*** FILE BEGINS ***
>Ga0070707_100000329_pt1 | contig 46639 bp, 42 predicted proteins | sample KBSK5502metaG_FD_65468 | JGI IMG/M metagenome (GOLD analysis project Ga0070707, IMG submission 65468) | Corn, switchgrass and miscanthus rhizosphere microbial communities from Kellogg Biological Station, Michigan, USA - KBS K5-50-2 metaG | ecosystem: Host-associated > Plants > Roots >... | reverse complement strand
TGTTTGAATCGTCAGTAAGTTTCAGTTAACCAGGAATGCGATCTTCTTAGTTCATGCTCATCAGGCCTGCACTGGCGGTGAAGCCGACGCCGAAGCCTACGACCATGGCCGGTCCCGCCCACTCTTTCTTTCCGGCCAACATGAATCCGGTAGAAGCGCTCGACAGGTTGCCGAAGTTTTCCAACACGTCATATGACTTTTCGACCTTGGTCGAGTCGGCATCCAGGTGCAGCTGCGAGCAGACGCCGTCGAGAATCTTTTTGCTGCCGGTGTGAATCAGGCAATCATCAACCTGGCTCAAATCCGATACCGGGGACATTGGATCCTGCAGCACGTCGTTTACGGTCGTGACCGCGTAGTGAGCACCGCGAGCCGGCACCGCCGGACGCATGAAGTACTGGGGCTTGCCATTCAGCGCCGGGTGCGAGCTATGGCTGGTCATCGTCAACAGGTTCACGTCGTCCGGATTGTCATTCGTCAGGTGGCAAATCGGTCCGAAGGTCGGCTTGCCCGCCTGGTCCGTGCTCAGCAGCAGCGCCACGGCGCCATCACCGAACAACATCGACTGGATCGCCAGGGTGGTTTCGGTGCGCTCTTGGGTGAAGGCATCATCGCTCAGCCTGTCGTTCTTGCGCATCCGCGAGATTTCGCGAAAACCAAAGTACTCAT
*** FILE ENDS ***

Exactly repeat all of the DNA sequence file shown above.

>Ga0070707_100000329_pt1 | contig 46639 bp, 42 predicted proteins | sample KBSK5502metaG_FD_65468 | JGI IMG/M metagenome (GOLD analysis project Ga0070707, IMG submission 65468) | Corn, switchgrass and miscanthus rhizosphere microbial communities from Kellogg Biological Station, Michigan, USA - KBS K5-50-2 metaG | ecosystem: Host-associated > Plants > Roots >... | reverse complement strand
TGTTTGAATCGTCAGTAAGTTTCAGTTAACCAGGAATGCGATCTTCTTAGTTCATGCTCATCAGGCCTGCACTGGCGGTGAAGCCGACGCCGAAGCCTACGACCATGGCCGGTCCCGCCCACTCTTTCTTTCCGGCCAACATGAATCCGGTAGAAGCGCTCGACAGGTTGCCGAAGTTTTCCAACACGTCATATGACTTTTCGACCTTGGTCGAGTCGGCATCCAGGTGCAGCTGCGAGCAGACGCCGTCGAGAATCTTTTTGCTGCCGGTGTGAATCAGGCAATCATCAACCTGGCTCAAATCCGATACCGGGGACATTGGATCCTGCAGCACGTCGTTTACGGTCGTGACCGCGTAGTGAGCACCGCGAGCCGGCACCGCCGGACGCATGAAGTACTGGGGCTTGCCATTCAGCGCCGGGTGCGAGCTATGGCTGGTCATCGTCAACAGGTTCACGTCGTCCGGATTGTCATTCGTCAGGTGGCAAATCGGTCCGAAGGTCGGCTTGCCCGCCTGGTCCGTGCTCAGCAGCAGCGCCACGGCGCCATCACCGAACAACATCGACTGGATCGCCAGGGTGGTTTCGGTGCGCTCTTGGGTGAAGGCATCATCGCTCAGCCTGTCGTTCTTGCGCATCCGCGAGATTTCGCGAAAACCAAAGTACTCAT